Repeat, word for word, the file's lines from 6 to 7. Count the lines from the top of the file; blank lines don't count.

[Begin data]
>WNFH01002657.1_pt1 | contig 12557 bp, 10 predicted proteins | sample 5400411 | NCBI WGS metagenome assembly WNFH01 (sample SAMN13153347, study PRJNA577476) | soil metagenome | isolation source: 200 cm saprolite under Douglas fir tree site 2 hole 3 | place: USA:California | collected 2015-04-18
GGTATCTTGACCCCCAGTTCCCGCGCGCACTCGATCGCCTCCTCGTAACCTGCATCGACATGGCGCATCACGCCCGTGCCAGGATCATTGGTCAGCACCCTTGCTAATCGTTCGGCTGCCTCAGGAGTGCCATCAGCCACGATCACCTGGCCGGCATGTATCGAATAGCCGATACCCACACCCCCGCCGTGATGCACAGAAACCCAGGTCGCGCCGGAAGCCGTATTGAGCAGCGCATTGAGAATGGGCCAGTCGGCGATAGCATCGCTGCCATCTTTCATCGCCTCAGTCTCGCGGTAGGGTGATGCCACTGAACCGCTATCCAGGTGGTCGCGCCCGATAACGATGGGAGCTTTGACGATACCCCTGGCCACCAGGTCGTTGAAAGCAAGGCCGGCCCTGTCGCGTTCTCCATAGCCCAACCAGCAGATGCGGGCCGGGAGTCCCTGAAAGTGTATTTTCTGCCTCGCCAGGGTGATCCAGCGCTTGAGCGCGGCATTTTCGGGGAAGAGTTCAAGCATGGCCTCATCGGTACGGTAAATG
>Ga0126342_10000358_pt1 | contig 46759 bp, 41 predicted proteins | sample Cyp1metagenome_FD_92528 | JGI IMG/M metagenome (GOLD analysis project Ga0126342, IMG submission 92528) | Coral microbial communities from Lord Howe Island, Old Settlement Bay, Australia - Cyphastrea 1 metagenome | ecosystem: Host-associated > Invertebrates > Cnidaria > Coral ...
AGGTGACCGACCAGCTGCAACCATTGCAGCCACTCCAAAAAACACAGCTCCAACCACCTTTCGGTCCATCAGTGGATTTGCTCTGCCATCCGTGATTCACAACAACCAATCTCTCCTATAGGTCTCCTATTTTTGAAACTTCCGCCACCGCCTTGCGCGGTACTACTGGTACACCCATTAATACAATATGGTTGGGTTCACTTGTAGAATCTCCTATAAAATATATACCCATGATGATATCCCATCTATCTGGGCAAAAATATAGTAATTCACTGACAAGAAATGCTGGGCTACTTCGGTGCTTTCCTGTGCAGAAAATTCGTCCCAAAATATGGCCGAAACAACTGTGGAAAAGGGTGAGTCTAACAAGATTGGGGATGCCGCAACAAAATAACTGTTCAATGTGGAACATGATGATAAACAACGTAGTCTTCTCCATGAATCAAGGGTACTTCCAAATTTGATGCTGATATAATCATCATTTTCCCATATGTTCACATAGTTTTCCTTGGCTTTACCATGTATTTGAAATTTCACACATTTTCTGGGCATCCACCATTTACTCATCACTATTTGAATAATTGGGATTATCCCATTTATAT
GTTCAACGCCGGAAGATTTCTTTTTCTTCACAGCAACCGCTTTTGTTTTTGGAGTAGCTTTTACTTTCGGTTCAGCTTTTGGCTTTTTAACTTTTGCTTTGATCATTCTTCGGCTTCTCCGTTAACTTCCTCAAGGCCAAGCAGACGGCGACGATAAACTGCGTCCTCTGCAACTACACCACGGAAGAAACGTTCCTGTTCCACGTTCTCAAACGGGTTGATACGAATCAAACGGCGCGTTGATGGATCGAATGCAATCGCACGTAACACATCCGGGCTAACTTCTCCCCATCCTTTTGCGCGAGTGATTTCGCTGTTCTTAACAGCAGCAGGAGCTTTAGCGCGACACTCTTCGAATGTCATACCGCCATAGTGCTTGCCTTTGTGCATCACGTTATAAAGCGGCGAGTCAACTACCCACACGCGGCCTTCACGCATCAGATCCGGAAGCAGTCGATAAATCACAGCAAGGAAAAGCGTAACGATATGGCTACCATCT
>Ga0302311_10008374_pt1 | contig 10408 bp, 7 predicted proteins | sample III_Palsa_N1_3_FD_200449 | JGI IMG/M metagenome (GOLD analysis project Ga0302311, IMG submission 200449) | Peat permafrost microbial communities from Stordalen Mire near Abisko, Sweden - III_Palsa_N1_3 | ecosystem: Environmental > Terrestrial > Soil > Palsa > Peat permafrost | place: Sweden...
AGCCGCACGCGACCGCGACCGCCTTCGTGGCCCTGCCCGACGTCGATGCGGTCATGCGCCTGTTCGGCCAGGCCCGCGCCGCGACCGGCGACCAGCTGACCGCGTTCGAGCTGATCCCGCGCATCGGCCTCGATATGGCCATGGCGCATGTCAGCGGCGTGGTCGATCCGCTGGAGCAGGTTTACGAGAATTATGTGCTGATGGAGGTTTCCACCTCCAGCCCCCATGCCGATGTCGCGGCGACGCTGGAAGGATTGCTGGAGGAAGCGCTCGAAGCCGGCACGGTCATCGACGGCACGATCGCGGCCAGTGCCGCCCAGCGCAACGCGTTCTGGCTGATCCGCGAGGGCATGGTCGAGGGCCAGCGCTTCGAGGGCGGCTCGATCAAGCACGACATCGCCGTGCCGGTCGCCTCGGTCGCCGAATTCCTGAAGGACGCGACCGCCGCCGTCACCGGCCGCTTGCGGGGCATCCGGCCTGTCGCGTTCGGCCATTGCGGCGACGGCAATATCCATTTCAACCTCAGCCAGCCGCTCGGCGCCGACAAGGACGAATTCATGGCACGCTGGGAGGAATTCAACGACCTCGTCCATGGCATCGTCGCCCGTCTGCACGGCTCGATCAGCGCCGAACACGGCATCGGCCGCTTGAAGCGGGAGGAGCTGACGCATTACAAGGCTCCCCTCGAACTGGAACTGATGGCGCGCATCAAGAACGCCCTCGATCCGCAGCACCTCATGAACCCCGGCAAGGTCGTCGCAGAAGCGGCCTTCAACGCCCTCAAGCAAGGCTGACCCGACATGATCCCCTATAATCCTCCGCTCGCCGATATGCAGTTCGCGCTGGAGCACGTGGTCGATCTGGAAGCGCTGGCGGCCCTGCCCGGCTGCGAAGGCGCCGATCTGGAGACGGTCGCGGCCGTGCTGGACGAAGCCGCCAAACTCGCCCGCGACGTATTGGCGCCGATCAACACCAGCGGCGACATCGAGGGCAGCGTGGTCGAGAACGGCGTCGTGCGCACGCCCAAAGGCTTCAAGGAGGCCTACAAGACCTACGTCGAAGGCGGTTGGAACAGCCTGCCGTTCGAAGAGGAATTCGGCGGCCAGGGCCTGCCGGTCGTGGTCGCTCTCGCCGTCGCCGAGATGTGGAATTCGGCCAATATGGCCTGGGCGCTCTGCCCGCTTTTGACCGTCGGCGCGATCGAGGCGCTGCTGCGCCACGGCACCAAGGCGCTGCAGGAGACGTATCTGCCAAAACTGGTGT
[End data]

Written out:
>Ga0302311_10008374_pt1 | contig 10408 bp, 7 predicted proteins | sample III_Palsa_N1_3_FD_200449 | JGI IMG/M metagenome (GOLD analysis project Ga0302311, IMG submission 200449) | Peat permafrost microbial communities from Stordalen Mire near Abisko, Sweden - III_Palsa_N1_3 | ecosystem: Environmental > Terrestrial > Soil > Palsa > Peat permafrost | place: Sweden...
AGCCGCACGCGACCGCGACCGCCTTCGTGGCCCTGCCCGACGTCGATGCGGTCATGCGCCTGTTCGGCCAGGCCCGCGCCGCGACCGGCGACCAGCTGACCGCGTTCGAGCTGATCCCGCGCATCGGCCTCGATATGGCCATGGCGCATGTCAGCGGCGTGGTCGATCCGCTGGAGCAGGTTTACGAGAATTATGTGCTGATGGAGGTTTCCACCTCCAGCCCCCATGCCGATGTCGCGGCGACGCTGGAAGGATTGCTGGAGGAAGCGCTCGAAGCCGGCACGGTCATCGACGGCACGATCGCGGCCAGTGCCGCCCAGCGCAACGCGTTCTGGCTGATCCGCGAGGGCATGGTCGAGGGCCAGCGCTTCGAGGGCGGCTCGATCAAGCACGACATCGCCGTGCCGGTCGCCTCGGTCGCCGAATTCCTGAAGGACGCGACCGCCGCCGTCACCGGCCGCTTGCGGGGCATCCGGCCTGTCGCGTTCGGCCATTGCGGCGACGGCAATATCCATTTCAACCTCAGCCAGCCGCTCGGCGCCGACAAGGACGAATTCATGGCACGCTGGGAGGAATTCAACGACCTCGTCCATGGCATCGTCGCCCGTCTGCACGGCTCGATCAGCGCCGAACACGGCATCGGCCGCTTGAAGCGGGAGGAGCTGACGCATTACAAGGCTCCCCTCGAACTGGAACTGATGGCGCGCATCAAGAACGCCCTCGATCCGCAGCACCTCATGAACCCCGGCAAGGTCGTCGCAGAAGCGGCCTTCAACGCCCTCAAGCAAGGCTGACCCGACATGATCCCCTATAATCCTCCGCTCGCCGATATGCAGTTCGCGCTGGAGCACGTGGTCGATCTGGAAGCGCTGGCGGCCCTGCCCGGCTGCGAAGGCGCCGATCTGGAGACGGTCGCGGCCGTGCTGGACGAAGCCGCCAAACTCGCCCGCGACGTATTGGCGCCGATCAACACCAGCGGCGACATCGAGGGCAGCGTGGTCGAGAACGGCGTCGTGCGCACGCCCAAAGGCTTCAAGGAGGCCTACAAGACCTACGTCGAAGGCGGTTGGAACAGCCTGCCGTTCGAAGAGGAATTCGGCGGCCAGGGCCTGCCGGTCGTGGTCGCTCTCGCCGTCGCCGAGATGTGGAATTCGGCCAATATGGCCTGGGCGCTCTGCCCGCTTTTGACCGTCGGCGCGATCGAGGCGCTGCTGCGCCACGGCACCAAGGCGCTGCAGGAGACGTATCTGCCAAAACTGGTGT